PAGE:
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Monthly Archives

July 2015

Fun Information – Why do we give engagement rings?

Presenting an engagement ring during a proposal — be it a diamond, gemstone, or totally unique metal band — has been a custom for so many generations that no one really knows why we even do it. Thanks to our etiquette experts, we’ve uncovered some fun facts about that oh-so-special piece of jewelry. Here, a basic history of the engagement ring.

Engagement rings have been credited all the way back to Ancient Egypt, but instances of exchanging rings goes back to Ancient Greece and Rome, too.
In ancient Greece married couples weren’t the only people who gifted each other gold jewels for their fingers — lovers did too (but with the inclination that they’d tie the knot soon enough)! In Ancient Egypt, men wore rings to symbolize their wealth, hence sharing one with their wife to represent the joint ownership of riches. Ancient Rome took the exchange one step further by having a betrothed couple’s parents exchange tokens too.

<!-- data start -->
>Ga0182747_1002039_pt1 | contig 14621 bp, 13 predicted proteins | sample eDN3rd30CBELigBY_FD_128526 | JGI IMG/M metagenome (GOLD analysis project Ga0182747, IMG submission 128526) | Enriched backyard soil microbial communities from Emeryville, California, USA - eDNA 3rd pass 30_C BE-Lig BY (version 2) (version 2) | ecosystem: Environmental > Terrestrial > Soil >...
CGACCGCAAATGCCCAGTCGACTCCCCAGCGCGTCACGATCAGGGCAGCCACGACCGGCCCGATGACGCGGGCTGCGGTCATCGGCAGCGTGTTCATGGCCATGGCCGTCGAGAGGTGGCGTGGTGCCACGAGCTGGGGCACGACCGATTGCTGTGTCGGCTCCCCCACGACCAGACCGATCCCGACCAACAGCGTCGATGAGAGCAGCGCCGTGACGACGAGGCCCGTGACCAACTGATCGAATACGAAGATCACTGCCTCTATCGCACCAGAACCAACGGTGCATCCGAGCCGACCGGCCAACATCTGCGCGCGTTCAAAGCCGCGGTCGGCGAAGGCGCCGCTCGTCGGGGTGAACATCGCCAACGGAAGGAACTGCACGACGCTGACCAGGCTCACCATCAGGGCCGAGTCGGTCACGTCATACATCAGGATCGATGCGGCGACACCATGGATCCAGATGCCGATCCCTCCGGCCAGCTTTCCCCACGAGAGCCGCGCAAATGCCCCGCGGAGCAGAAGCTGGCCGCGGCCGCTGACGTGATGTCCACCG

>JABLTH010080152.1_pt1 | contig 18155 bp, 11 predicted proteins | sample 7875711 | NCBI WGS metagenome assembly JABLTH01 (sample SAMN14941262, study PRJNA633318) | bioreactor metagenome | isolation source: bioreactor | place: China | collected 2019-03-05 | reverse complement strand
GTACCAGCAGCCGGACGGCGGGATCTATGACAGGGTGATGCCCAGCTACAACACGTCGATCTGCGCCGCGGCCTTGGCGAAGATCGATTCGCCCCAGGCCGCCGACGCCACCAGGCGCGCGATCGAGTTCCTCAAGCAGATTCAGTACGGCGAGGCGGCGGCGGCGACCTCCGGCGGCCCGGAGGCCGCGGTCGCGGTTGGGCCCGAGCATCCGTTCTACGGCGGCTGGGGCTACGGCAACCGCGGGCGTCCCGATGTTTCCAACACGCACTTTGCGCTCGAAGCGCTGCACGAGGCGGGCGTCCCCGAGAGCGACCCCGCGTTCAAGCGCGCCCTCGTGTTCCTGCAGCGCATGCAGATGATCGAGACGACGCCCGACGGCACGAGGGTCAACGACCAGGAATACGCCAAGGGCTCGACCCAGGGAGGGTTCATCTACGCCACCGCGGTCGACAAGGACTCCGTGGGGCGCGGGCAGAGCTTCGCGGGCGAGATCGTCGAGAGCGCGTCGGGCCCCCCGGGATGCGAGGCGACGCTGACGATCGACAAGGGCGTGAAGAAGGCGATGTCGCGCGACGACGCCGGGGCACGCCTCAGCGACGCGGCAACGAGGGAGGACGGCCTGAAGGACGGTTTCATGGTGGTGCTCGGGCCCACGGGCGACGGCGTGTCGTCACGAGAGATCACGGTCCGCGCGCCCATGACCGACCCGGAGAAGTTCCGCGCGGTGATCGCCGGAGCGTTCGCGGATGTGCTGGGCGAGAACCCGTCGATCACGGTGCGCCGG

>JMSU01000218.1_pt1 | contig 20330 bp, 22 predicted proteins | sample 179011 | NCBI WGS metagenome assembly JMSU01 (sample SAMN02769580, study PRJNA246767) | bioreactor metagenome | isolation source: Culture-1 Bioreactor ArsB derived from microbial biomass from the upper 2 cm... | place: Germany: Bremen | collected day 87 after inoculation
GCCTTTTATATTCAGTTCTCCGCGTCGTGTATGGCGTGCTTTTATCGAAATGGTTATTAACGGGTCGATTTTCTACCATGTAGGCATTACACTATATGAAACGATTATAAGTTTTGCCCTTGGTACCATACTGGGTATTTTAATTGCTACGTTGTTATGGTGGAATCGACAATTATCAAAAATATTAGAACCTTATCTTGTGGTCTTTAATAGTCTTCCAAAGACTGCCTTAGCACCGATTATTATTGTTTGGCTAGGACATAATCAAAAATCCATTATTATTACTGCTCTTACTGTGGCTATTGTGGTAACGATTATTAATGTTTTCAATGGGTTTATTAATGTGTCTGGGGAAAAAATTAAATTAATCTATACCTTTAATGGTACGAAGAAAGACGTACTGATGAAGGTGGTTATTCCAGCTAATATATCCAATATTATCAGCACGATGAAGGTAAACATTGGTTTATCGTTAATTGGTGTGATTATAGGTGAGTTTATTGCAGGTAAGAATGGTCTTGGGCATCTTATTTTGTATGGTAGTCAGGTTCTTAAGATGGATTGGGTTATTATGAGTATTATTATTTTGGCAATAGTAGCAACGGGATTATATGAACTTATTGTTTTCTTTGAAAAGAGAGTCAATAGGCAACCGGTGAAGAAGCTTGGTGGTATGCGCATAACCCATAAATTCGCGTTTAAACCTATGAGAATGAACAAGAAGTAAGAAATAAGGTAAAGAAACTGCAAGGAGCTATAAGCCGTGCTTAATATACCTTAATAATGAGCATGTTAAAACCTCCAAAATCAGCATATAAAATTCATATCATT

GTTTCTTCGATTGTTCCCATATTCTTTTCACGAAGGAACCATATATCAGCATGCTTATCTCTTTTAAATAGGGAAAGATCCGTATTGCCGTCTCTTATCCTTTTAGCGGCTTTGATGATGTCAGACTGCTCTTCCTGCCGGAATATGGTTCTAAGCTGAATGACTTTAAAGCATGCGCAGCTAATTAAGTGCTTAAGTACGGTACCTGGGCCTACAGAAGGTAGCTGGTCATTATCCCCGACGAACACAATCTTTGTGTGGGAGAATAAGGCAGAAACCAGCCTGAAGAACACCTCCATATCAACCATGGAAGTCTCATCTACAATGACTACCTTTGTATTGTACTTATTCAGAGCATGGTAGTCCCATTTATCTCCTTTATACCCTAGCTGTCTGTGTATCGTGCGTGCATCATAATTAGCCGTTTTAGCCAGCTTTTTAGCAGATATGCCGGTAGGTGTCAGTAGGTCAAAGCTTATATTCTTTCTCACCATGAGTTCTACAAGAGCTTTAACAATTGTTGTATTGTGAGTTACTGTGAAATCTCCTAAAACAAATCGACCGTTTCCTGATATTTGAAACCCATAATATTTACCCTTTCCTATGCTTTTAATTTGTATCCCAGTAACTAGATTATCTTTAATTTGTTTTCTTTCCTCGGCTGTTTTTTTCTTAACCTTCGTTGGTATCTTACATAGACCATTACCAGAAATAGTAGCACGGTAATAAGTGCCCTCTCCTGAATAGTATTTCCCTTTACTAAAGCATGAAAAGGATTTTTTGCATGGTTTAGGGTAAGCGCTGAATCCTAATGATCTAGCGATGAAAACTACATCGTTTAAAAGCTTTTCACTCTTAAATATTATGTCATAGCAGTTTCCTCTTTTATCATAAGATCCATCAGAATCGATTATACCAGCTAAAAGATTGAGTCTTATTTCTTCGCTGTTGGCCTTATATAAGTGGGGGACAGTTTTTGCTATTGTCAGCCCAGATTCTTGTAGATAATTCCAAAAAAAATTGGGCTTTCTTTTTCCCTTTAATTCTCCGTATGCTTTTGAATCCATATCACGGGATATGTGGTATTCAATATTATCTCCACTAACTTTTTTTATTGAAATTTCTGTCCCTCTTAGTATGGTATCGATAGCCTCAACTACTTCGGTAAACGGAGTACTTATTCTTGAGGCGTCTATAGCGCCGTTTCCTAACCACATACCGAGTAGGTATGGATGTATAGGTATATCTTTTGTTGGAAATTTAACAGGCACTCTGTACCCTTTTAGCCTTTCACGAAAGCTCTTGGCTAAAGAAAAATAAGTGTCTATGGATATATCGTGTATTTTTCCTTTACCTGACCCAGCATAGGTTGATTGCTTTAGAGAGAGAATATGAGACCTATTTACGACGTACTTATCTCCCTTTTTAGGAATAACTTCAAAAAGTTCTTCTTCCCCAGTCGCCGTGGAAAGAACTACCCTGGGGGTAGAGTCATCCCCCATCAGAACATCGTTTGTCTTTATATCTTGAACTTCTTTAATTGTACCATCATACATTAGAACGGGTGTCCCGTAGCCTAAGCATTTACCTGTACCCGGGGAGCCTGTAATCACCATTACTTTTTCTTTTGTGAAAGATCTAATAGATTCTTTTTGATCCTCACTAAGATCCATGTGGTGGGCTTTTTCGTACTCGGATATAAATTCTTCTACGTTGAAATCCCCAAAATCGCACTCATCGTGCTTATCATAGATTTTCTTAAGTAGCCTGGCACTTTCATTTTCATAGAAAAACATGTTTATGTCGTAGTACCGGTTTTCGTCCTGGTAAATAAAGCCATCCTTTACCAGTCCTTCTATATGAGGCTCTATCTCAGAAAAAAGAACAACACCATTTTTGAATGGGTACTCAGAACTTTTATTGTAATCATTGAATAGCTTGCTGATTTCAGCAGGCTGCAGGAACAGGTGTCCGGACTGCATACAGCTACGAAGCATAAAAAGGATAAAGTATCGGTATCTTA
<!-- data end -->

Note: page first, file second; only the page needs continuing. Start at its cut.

In the 11th century, the church sanctified the importance of rings.
And then in the mid-16th century, it was incorporated in the wedding ceremony to take on a crucial role.

Way back when, only kings and queens wore precious stones.
There were even legends created about the gems!

Colorful birthstones as engagement rings have been popular since the Middle Ages.
Sorry celebs. But these vibrantly-hued gems really gained traction during the Victorian era.

Diamonds were only discovered in the mid-1800s and were worn by the social elite.
Unsurprisingly, between World War I and the Depression, people stopped toting around diamonds as much. By the late 1940s, though, they became a permanent fixture in engagement rings again once De Beers created one of the most lucrative ad campaigns in history with the catchphrase “A Diamond Is Forever.”

Source: Brides Magazine

How Light Affects a Diamond’s Appearance | GIA 4Cs Blog